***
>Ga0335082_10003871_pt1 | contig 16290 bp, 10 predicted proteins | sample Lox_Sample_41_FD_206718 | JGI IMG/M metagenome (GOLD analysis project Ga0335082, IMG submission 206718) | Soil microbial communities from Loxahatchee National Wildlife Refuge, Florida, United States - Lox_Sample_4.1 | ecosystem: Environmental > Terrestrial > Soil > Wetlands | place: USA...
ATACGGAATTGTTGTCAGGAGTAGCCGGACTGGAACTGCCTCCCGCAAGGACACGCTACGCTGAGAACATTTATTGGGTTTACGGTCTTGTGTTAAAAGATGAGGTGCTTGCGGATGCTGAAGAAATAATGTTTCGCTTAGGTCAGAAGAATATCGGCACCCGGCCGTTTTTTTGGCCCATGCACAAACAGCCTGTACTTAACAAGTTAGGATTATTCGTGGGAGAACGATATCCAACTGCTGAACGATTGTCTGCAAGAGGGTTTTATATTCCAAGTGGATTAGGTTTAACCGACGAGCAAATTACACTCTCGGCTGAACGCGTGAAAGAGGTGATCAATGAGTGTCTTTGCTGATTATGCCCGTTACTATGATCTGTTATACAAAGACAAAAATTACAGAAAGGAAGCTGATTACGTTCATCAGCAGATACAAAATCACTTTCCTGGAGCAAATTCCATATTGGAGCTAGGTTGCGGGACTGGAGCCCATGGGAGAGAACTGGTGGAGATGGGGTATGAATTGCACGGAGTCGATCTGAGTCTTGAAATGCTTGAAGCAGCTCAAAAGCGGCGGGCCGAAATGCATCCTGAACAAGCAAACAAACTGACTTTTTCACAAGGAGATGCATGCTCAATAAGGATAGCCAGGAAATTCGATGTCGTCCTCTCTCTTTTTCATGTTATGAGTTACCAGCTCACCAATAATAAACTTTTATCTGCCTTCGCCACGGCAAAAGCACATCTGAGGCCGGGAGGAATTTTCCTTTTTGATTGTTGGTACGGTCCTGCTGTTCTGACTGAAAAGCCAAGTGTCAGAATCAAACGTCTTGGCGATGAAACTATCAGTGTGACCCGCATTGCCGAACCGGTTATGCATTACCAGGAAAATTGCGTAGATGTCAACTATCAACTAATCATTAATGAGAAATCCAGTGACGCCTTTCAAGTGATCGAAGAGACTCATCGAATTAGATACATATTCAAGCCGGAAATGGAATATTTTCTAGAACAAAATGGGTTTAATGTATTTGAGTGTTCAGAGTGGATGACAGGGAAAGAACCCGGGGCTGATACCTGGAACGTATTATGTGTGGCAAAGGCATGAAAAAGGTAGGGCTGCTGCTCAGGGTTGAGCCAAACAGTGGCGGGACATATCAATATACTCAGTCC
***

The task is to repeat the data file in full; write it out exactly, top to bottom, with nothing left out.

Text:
>Ga0335082_10003871_pt1 | contig 16290 bp, 10 predicted proteins | sample Lox_Sample_41_FD_206718 | JGI IMG/M metagenome (GOLD analysis project Ga0335082, IMG submission 206718) | Soil microbial communities from Loxahatchee National Wildlife Refuge, Florida, United States - Lox_Sample_4.1 | ecosystem: Environmental > Terrestrial > Soil > Wetlands | place: USA...
ATACGGAATTGTTGTCAGGAGTAGCCGGACTGGAACTGCCTCCCGCAAGGACACGCTACGCTGAGAACATTTATTGGGTTTACGGTCTTGTGTTAAAAGATGAGGTGCTTGCGGATGCTGAAGAAATAATGTTTCGCTTAGGTCAGAAGAATATCGGCACCCGGCCGTTTTTTTGGCCCATGCACAAACAGCCTGTACTTAACAAGTTAGGATTATTCGTGGGAGAACGATATCCAACTGCTGAACGATTGTCTGCAAGAGGGTTTTATATTCCAAGTGGATTAGGTTTAACCGACGAGCAAATTACACTCTCGGCTGAACGCGTGAAAGAGGTGATCAATGAGTGTCTTTGCTGATTATGCCCGTTACTATGATCTGTTATACAAAGACAAAAATTACAGAAAGGAAGCTGATTACGTTCATCAGCAGATACAAAATCACTTTCCTGGAGCAAATTCCATATTGGAGCTAGGTTGCGGGACTGGAGCCCATGGGAGAGAACTGGTGGAGATGGGGTATGAATTGCACGGAGTCGATCTGAGTCTTGAAATGCTTGAAGCAGCTCAAAAGCGGCGGGCCGAAATGCATCCTGAACAAGCAAACAAACTGACTTTTTCACAAGGAGATGCATGCTCAATAAGGATAGCCAGGAAATTCGATGTCGTCCTCTCTCTTTTTCATGTTATGAGTTACCAGCTCACCAATAATAAACTTTTATCTGCCTTCGCCACGGCAAAAGCACATCTGAGGCCGGGAGGAATTTTCCTTTTTGATTGTTGGTACGGTCCTGCTGTTCTGACTGAAAAGCCAAGTGTCAGAATCAAACGTCTTGGCGATGAAACTATCAGTGTGACCCGCATTGCCGAACCGGTTATGCATTACCAGGAAAATTGCGTAGATGTCAACTATCAACTAATCATTAATGAGAAATCCAGTGACGCCTTTCAAGTGATCGAAGAGACTCATCGAATTAGATACATATTCAAGCCGGAAATGGAATATTTTCTAGAACAAAATGGGTTTAATGTATTTGAGTGTTCAGAGTGGATGACAGGGAAAGAACCCGGGGCTGATACCTGGAACGTATTATGTGTGGCAAAGGCATGAAAAAGGTAGGGCTGCTGCTCAGGGTTGAGCCAAACAGTGGCGGGACATATCAATATACTCAGTCC